Tip: As an alternative to the brine, you could inject the meat with butter or even whiskey for a drunken turkey. This helps in providing moisture while smoking. I’ve also heard of people placing ice bags solely on the breast before cooking it to drop its temperature as it is the fastest area to cook. 

Thanksgiving day

After emptying out the brine and patting the inside and outside of the turkey dry with paper towels, I rubbed it with the same dry mixture of spices mentioned above and let it sit inside the fridge for about two hours. Finally, I wrapped up some mirepoix and aromatics in cheesecloth and placed it inside the turkey. This same preparation can be followed if roasting in the oven.



Tip: Using a cheesecloth wrapping allows for easy removal once the turkey is done. 

The minion method

Experienced smokers stand by the minion method; the idea is to allow for the unlit lump coals or briquettes to slowly fire up from the inside out. To do this, add about the same quantity of unlit lump coals in the form of a ring, leave space for the rest of the lit coals and once they’ve started to turn gray, carefully drop them inside the ring. 



Right before firing up the coals, I soaked some applewood chips in water for about 20 minutes, I drained them thoroughly and tossed about 2 fistfuls on top of the coals right before closing the lid.


Tip: Soaking chips in water allows for a slower burn rate and thus incrementally releasing their fragrance without catching on fire right away.

Preparing the smoker

About 30 minutes prior to adding the turkey in the smoker, once the coals were ready and the water bath was in, I closed the lid, fully opened the valves and let the temperature climb to a steady 250°F degrees for a slow and steady smoke. 


To moisten the bird while maintaining a low and even temperature, I included a water bath comprised of 2 parts water to 1 part red wine, but if you are placing some mirepoix, bay leaf and crushed garlic as in my case, make sure to fill up the bowl almost to the top as most of the water will evaporate. Adding the vegetables in the bath is entirely optional as all you really need is some liquid to help retain a leveled temperature.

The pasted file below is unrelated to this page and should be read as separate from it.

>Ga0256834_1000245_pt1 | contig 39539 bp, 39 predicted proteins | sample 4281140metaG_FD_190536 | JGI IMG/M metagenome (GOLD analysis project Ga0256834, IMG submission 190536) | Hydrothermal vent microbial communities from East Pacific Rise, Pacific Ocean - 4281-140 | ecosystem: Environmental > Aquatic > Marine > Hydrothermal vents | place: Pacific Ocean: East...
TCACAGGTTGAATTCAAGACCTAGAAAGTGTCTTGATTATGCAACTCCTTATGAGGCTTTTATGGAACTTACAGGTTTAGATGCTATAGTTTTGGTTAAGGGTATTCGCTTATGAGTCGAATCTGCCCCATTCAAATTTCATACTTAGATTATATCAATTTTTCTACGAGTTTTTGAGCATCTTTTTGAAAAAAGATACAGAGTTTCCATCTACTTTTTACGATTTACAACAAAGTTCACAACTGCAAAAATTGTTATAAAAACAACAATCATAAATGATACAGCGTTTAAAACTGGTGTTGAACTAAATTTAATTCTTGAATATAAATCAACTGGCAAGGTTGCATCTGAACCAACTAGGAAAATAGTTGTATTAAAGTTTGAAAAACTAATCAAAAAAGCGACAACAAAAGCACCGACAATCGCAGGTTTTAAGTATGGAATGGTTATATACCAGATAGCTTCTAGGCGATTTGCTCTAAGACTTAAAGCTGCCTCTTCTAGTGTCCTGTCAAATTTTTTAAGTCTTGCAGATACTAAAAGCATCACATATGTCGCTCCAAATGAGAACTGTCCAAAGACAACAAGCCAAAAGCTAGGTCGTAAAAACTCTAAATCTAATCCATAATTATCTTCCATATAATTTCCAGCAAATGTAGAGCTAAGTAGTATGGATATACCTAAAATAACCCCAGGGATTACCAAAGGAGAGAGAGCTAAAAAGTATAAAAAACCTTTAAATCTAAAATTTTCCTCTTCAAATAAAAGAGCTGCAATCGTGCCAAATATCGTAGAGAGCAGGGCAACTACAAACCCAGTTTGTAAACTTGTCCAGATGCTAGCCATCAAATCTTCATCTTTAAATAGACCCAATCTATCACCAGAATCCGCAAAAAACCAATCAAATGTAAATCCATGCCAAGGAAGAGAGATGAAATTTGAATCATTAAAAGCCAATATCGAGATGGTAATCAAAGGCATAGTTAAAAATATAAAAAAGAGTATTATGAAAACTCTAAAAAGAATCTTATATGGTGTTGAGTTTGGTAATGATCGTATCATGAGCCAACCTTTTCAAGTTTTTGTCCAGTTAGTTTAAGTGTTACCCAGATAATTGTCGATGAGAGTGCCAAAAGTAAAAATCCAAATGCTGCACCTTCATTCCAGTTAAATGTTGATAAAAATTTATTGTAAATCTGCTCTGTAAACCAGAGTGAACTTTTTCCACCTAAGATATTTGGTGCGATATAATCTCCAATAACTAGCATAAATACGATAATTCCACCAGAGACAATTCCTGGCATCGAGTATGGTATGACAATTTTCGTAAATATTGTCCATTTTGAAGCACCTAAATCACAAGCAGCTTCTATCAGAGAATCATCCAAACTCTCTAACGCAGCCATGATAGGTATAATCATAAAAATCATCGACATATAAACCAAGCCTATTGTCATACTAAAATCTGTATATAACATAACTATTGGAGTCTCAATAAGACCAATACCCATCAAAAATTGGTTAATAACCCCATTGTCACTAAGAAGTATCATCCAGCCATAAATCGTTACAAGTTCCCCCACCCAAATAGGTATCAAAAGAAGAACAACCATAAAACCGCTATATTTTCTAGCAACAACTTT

After placing the turkey on the rack, I dabbed it with some leftover condensed clarified roasted garlic butter which I recently prepared at a friend’s crab dinner. 


After closing the lid and sliding a digital thermometer inside the breast, I closed the valves half way and maintained a steady 250°F for the next 4+ hours before the fowl was ready to pull out. At this point you want an even cook so I only dabbed it with butter once again about 2 hours in to avoid the temperature from dropping. 


Remember, if you are looking, you are not cooking. Lifting the lid while smoking will cause the temperature to go down. 

After the smoke

Once the turkey breast has hit 160°F, pull it out of the smoker, close all the valves entirely (which will slowly extinguish the coals) and let the turkey stand for about 20-30 minutes before carving. Given that the interior temperature will continue to rise slowly by about 5 more degrees once it’s out of the smoker, you can pull it out before it reaches the perfect reading. As with any fowl I roast or smoke, I let it sit with its back facing the ceiling to allow gravity to rush the juices towards the breast. 

Manually checking temperature about 3.5 hours in


The end result was phenomenal and intensified with a rich smokey flavor. Aside from the gravy, the side dishes included a bourbon caramel and orange peel infused cranberry sauce, pancetta-flavored green beans, chard and potato blitva (instead of mash potatoes), sweet and savory roasted carrots, oyster and chorizo stuffing, her mom’s famous pop overs, salad and home-made pumpkin pie.  


Leftovers galore!

What is thanksgiving without a truckload of leftovers. The following day, after carving out the remaining meat from the turkey carcass, I saved the bones for a future stock. Zara whipped up a fantastic sandwich that was so delicious, I couldn’t help but share it here:

Pumpernickel smoked turkey sandwich

Simply whisk up an aioli with a few dashes of lemon juice and curry powder to taste and drizzle on top of the smoked turkey meat and lettuce. You can use a crunchy butter lettuce or frisée for added texture. 


Smoked turkey pot pie

And if I wasn’t fortunate enough, the following evening she made a pot pie with the smokey gravy, chopped up turkey meat, carrots and peas.



: Jaime